One thing’s for sure about Milwaukee Tool, they aren’t satisfied with putting the same tools out year after year. They’re constantly improving age old classics and leading in the innovation of new tool solutions. Their latest announcement is a variation on their extremely popular line of M18 tools.
The weight of dirt is serious business and the force it provides should not be underestimated. Depending on the moisture content, soil can weigh around 2,000 pounds per cubic yard. Many construction workers die each year from trench collapses due to improper shoring and benching techniques, but weight and force calculations are also extremely important in the design and construction of retaining walls.
We have a lot of safety rules in construction and it’s practically impossible to monitor your job site for compliance of every single rule. To complicate matters, many rules are based upon exposure limits, especially when airborne particles are involved. OSHA recently reduced the allowable exposure limit of silica dust, which is found in concrete, stone, and brick, before additional PPE or engineering controls are required. This rule change has caused a lot of grief among construction industry groups, who called the rule technologically infeasible, because what contractor is really set up to measure when 50 micrograms of silica dust per cubic meter of air is actually reached?
In March 2013, Flintlock Construction was building a hotel at a Manhattan construction site known as the 325 Project. OSHA inspectors visited the site and delivered three separate scaffolding violations that added up to a total of $249,920 in OSHA fines. Flintlock Construction immediately filed an appeal and that appeal was heard in July 2015.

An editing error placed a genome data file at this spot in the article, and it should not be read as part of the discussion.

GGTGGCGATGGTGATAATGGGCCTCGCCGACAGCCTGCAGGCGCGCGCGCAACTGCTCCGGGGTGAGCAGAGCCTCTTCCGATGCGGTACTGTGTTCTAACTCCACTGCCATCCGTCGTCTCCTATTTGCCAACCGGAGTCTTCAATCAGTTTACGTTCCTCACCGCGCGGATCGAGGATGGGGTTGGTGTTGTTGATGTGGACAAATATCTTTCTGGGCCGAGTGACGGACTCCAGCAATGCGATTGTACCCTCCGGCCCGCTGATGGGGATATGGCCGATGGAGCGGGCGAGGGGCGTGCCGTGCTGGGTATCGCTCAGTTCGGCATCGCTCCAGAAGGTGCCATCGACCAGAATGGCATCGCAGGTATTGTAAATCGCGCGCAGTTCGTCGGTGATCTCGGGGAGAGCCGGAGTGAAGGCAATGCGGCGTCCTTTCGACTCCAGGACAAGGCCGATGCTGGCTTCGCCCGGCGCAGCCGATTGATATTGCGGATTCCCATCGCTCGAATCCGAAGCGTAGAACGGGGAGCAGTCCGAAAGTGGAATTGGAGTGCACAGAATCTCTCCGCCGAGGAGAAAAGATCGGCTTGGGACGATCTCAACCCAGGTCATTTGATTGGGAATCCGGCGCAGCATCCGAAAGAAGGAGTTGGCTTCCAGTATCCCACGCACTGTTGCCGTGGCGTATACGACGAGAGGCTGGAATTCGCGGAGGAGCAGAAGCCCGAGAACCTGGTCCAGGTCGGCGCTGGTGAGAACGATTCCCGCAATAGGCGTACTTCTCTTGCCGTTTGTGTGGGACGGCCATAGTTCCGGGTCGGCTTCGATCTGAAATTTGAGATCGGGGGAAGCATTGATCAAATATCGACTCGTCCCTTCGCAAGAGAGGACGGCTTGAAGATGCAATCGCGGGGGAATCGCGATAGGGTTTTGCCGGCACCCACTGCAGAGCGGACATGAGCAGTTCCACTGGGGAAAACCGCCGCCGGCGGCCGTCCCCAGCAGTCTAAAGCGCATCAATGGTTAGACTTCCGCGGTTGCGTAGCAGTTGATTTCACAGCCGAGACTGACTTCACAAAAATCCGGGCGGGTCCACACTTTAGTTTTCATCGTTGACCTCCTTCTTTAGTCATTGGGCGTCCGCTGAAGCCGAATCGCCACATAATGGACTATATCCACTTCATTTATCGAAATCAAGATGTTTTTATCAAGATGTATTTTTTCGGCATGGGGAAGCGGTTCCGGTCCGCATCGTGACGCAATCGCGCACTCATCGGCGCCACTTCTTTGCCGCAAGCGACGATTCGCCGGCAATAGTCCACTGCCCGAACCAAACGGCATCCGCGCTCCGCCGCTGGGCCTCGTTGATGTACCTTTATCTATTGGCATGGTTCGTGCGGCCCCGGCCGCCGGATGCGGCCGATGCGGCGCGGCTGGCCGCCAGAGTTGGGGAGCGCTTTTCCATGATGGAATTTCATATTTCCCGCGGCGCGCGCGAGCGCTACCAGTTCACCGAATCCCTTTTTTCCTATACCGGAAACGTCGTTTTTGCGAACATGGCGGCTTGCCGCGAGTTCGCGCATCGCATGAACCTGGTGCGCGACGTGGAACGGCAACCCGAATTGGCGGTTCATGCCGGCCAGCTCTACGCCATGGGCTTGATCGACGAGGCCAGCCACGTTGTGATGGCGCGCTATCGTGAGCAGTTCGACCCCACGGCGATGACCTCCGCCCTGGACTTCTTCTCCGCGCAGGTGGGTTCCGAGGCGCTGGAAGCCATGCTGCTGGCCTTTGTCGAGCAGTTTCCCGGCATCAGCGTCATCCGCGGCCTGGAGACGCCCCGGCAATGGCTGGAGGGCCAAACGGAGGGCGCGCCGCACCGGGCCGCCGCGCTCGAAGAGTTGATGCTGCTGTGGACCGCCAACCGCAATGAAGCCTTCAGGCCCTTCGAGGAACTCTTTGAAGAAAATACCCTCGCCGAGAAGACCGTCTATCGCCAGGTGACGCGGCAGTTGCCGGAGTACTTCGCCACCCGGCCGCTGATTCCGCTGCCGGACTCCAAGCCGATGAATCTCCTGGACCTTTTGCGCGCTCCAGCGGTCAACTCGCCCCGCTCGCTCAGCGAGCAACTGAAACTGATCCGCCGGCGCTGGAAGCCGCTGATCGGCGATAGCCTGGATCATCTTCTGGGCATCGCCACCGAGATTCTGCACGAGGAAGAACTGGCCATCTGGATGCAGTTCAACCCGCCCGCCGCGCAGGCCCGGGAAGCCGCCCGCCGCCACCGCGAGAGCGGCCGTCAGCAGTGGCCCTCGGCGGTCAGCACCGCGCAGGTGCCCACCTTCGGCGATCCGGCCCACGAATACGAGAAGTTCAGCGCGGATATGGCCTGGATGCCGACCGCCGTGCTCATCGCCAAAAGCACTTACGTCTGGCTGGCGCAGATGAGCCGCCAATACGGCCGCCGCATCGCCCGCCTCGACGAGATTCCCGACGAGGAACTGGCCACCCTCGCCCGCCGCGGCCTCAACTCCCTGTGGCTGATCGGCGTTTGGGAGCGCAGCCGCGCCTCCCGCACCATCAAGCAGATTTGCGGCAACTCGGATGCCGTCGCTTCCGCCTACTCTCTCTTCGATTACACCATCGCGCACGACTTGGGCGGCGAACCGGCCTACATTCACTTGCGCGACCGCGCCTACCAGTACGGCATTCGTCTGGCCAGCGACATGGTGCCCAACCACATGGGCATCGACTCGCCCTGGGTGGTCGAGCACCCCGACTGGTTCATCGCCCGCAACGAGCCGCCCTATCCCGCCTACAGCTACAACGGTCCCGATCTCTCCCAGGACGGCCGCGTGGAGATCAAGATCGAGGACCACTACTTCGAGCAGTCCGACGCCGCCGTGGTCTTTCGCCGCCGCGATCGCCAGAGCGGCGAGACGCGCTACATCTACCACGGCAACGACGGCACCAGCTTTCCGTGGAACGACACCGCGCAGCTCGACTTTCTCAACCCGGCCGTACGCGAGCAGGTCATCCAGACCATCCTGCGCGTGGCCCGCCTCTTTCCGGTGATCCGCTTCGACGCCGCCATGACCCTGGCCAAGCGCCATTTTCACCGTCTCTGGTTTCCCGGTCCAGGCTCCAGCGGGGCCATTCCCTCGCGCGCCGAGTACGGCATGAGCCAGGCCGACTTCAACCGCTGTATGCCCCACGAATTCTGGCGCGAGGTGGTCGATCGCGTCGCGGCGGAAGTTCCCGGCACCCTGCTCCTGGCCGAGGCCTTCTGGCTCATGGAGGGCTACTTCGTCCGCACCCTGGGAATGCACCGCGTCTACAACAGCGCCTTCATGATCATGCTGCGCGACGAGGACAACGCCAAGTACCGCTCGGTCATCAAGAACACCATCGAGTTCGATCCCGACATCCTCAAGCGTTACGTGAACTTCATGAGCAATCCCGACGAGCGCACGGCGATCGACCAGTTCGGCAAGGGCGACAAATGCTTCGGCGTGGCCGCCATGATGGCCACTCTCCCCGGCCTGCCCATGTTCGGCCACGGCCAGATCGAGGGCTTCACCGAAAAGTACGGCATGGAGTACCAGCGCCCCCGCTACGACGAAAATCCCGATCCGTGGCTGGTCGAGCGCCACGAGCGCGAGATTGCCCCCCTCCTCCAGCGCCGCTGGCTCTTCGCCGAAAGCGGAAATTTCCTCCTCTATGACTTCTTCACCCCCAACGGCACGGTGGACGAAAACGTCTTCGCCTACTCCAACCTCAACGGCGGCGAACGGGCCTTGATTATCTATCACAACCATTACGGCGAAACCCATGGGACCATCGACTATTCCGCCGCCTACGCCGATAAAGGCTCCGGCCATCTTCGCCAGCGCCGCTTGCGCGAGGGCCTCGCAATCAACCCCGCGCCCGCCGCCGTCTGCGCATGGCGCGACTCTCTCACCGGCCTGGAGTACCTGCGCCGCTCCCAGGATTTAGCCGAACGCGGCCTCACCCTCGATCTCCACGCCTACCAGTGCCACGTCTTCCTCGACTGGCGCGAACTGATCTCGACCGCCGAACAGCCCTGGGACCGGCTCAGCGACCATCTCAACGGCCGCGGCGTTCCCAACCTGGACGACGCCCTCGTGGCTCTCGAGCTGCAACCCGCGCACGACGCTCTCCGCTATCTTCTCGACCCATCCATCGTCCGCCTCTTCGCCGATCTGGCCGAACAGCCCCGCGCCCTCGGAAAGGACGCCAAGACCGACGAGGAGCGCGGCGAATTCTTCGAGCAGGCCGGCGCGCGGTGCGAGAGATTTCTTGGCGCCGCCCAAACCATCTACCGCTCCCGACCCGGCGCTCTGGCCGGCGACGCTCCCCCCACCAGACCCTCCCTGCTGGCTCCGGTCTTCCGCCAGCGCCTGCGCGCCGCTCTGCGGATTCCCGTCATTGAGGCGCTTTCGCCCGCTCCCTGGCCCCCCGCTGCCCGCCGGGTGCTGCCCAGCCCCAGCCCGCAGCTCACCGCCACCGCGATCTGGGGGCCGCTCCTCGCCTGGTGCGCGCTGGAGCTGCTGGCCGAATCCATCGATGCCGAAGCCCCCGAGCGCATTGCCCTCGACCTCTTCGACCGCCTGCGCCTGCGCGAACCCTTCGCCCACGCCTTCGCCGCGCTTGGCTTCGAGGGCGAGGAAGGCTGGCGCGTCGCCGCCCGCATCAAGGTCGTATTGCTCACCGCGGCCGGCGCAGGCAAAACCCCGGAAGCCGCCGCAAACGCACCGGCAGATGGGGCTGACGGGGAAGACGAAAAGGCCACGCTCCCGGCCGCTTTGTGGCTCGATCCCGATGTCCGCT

There are some things in life that are promised… such as taxes, death, and buying something used that you will later wish you hadn’t. Whether it is a Craigslist flat screen TV or a used car, it is always smart to be slightly wary about used goods.
Hoisting equipment and construction are no different.
Though the venues of the Rio Olympics may look great on camera, the behind the scenes issues that occurred left Olympic officials stunned. It seemed that Rio was behind schedule from the start, which may have fueled some of the job site conditions that resulted in 11 construction workers’ deaths over the course of the project. Even back in 2014, John D. Coates, the Vice President of the Olympic Committee told reporters that Brazil was not ready for the Olympics “in many, many ways” and also called their preparation worse than Athens, Greece in 2004. Brazil was also the host of the 2014 World Cup and 8 construction workers were killed on the job, including 2 that were killed by a collapsed crane at San Paulo Stadium. Zero deaths were reported during the building process for the 2012 London Olympics.
OK look, there are certainly a lot of pressures to get buildings completed on time, but I’d never thought I’d hear of construction workers being GIVEN crystal meth in order to finish a building on time. But, that’s what multiple sources are telling Radio Free Asia (RFA) is happening right now in North Korea. According to RFA, the project managers working on a “showcase” construction project in Pyongyang, which includes many different buildings, are under extreme pressures to finish on time.